The facts that it didn’t heat up my kitchen and that the hardest part of the whole procedure was keeping myself from eating it before it was done were just gravy. My word, friends, it was so good.
So good, in fact, that I made a double batch again later that week and plan on making it for company when we receive a houseful next month. It’ll be just thing; set it up and let it cook while visiting and generally relaxing. THAT is how you welcome house guests.
There is one grave danger attendant to making this recipe. It smells so good while cooking that there is a very real possibility that you will gnaw off your own leg of that of someone nearby.
I have just a couple of other thoughts to share about this recipe.The Creole Seasoning is wonderful to have on hand for recipes that call for it, to be sure, but we like to use it on other things, too. For instance, we love it on popcorn or homemade tortilla chips.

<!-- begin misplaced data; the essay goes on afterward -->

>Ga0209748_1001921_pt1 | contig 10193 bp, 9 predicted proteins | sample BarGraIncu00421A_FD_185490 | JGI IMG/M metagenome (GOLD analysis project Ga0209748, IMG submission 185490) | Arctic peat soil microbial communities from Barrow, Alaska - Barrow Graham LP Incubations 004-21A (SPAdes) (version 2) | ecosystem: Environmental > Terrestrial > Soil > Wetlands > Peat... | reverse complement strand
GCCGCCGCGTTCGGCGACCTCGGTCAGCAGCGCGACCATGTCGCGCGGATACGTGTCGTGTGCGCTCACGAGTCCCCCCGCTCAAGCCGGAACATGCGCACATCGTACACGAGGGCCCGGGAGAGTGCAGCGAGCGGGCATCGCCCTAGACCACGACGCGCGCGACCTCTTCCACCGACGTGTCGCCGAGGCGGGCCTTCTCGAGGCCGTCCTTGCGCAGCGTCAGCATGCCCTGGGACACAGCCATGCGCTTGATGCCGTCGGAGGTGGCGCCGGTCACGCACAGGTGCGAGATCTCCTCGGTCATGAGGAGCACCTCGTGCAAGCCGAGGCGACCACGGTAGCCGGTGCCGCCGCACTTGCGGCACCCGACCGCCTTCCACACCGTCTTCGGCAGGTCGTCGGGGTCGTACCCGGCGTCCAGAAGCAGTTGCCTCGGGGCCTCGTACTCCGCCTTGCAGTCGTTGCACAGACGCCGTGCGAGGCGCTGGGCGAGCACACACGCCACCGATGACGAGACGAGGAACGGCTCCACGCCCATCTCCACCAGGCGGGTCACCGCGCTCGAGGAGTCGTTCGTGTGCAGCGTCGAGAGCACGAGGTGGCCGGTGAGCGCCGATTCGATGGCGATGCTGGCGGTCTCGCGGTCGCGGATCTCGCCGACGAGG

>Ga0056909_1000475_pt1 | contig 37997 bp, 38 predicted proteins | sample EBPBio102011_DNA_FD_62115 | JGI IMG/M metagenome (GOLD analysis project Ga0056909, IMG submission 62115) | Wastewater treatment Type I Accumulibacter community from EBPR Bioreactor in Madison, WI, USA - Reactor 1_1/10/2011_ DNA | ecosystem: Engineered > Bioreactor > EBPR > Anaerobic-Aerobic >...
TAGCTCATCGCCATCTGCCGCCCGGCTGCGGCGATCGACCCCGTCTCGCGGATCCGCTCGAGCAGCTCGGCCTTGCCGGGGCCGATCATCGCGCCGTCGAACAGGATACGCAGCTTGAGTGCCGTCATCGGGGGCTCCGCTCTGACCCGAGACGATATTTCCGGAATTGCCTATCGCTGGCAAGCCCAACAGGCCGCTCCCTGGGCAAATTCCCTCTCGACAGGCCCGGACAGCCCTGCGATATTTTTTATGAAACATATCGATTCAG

I like to make it really spicy and then mellow it out in my own bowl with a big dollop of sour cream. I think a fistful of grated Cheddar would do something similar if you’re so inclined. To do this, I tend to use the higher amount of cayenne pepper I specify in the recipe.
On the other hand, you could just keep the spice to a minimum in the first place. If you’d like to keep it on the milder side, cut back on or omit the additional cayenne pepper (above and beyond the small amount that is already in the Creole Seasoning) from the recipe.
- There’s not much to it, friends. Stick it all in the slow-cooker and walk away. The hardest part is not eating yourself out of house and home while the smell of red beans and rice fills your kitchen.